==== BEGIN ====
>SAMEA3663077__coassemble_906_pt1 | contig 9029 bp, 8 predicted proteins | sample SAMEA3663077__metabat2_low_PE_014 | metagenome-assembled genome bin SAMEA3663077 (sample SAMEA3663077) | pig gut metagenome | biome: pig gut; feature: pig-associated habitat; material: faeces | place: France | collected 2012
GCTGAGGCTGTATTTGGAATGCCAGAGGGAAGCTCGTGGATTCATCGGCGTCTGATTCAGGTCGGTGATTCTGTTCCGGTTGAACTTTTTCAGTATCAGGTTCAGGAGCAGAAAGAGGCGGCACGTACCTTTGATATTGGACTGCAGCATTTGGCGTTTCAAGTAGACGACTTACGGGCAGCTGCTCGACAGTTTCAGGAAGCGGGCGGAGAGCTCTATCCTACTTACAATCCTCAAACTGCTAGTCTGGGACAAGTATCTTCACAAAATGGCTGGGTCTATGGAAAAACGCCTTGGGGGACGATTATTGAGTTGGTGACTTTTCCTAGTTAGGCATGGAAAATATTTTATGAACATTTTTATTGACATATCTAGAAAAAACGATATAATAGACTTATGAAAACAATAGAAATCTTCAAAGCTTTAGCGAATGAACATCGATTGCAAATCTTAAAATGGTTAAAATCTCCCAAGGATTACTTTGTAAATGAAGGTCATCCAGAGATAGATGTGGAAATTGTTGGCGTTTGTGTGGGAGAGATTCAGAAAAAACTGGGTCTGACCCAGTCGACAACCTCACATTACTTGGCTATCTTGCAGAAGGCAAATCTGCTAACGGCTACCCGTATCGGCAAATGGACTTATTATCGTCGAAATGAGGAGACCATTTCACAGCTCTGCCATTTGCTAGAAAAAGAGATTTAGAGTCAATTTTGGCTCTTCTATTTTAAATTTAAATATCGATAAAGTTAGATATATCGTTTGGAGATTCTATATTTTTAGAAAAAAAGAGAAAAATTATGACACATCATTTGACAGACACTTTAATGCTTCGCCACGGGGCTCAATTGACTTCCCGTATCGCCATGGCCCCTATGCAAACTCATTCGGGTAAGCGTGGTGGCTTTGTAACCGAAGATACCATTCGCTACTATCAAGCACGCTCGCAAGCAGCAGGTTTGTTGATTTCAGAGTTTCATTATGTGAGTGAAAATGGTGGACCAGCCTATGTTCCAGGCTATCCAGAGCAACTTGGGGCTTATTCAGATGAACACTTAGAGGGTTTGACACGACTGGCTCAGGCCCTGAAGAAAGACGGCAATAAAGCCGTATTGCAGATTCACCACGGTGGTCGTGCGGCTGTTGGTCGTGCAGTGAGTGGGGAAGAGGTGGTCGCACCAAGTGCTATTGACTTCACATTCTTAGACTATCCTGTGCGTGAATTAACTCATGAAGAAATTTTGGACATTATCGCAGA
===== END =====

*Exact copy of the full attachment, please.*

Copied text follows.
>SAMEA3663077__coassemble_906_pt1 | contig 9029 bp, 8 predicted proteins | sample SAMEA3663077__metabat2_low_PE_014 | metagenome-assembled genome bin SAMEA3663077 (sample SAMEA3663077) | pig gut metagenome | biome: pig gut; feature: pig-associated habitat; material: faeces | place: France | collected 2012
GCTGAGGCTGTATTTGGAATGCCAGAGGGAAGCTCGTGGATTCATCGGCGTCTGATTCAGGTCGGTGATTCTGTTCCGGTTGAACTTTTTCAGTATCAGGTTCAGGAGCAGAAAGAGGCGGCACGTACCTTTGATATTGGACTGCAGCATTTGGCGTTTCAAGTAGACGACTTACGGGCAGCTGCTCGACAGTTTCAGGAAGCGGGCGGAGAGCTCTATCCTACTTACAATCCTCAAACTGCTAGTCTGGGACAAGTATCTTCACAAAATGGCTGGGTCTATGGAAAAACGCCTTGGGGGACGATTATTGAGTTGGTGACTTTTCCTAGTTAGGCATGGAAAATATTTTATGAACATTTTTATTGACATATCTAGAAAAAACGATATAATAGACTTATGAAAACAATAGAAATCTTCAAAGCTTTAGCGAATGAACATCGATTGCAAATCTTAAAATGGTTAAAATCTCCCAAGGATTACTTTGTAAATGAAGGTCATCCAGAGATAGATGTGGAAATTGTTGGCGTTTGTGTGGGAGAGATTCAGAAAAAACTGGGTCTGACCCAGTCGACAACCTCACATTACTTGGCTATCTTGCAGAAGGCAAATCTGCTAACGGCTACCCGTATCGGCAAATGGACTTATTATCGTCGAAATGAGGAGACCATTTCACAGCTCTGCCATTTGCTAGAAAAAGAGATTTAGAGTCAATTTTGGCTCTTCTATTTTAAATTTAAATATCGATAAAGTTAGATATATCGTTTGGAGATTCTATATTTTTAGAAAAAAAGAGAAAAATTATGACACATCATTTGACAGACACTTTAATGCTTCGCCACGGGGCTCAATTGACTTCCCGTATCGCCATGGCCCCTATGCAAACTCATTCGGGTAAGCGTGGTGGCTTTGTAACCGAAGATACCATTCGCTACTATCAAGCACGCTCGCAAGCAGCAGGTTTGTTGATTTCAGAGTTTCATTATGTGAGTGAAAATGGTGGACCAGCCTATGTTCCAGGCTATCCAGAGCAACTTGGGGCTTATTCAGATGAACACTTAGAGGGTTTGACACGACTGGCTCAGGCCCTGAAGAAAGACGGCAATAAAGCCGTATTGCAGATTCACCACGGTGGTCGTGCGGCTGTTGGTCGTGCAGTGAGTGGGGAAGAGGTGGTCGCACCAAGTGCTATTGACTTCACATTCTTAGACTATCCTGTGCGTGAATTAACTCATGAAGAAATTTTGGACATTATCGCAGA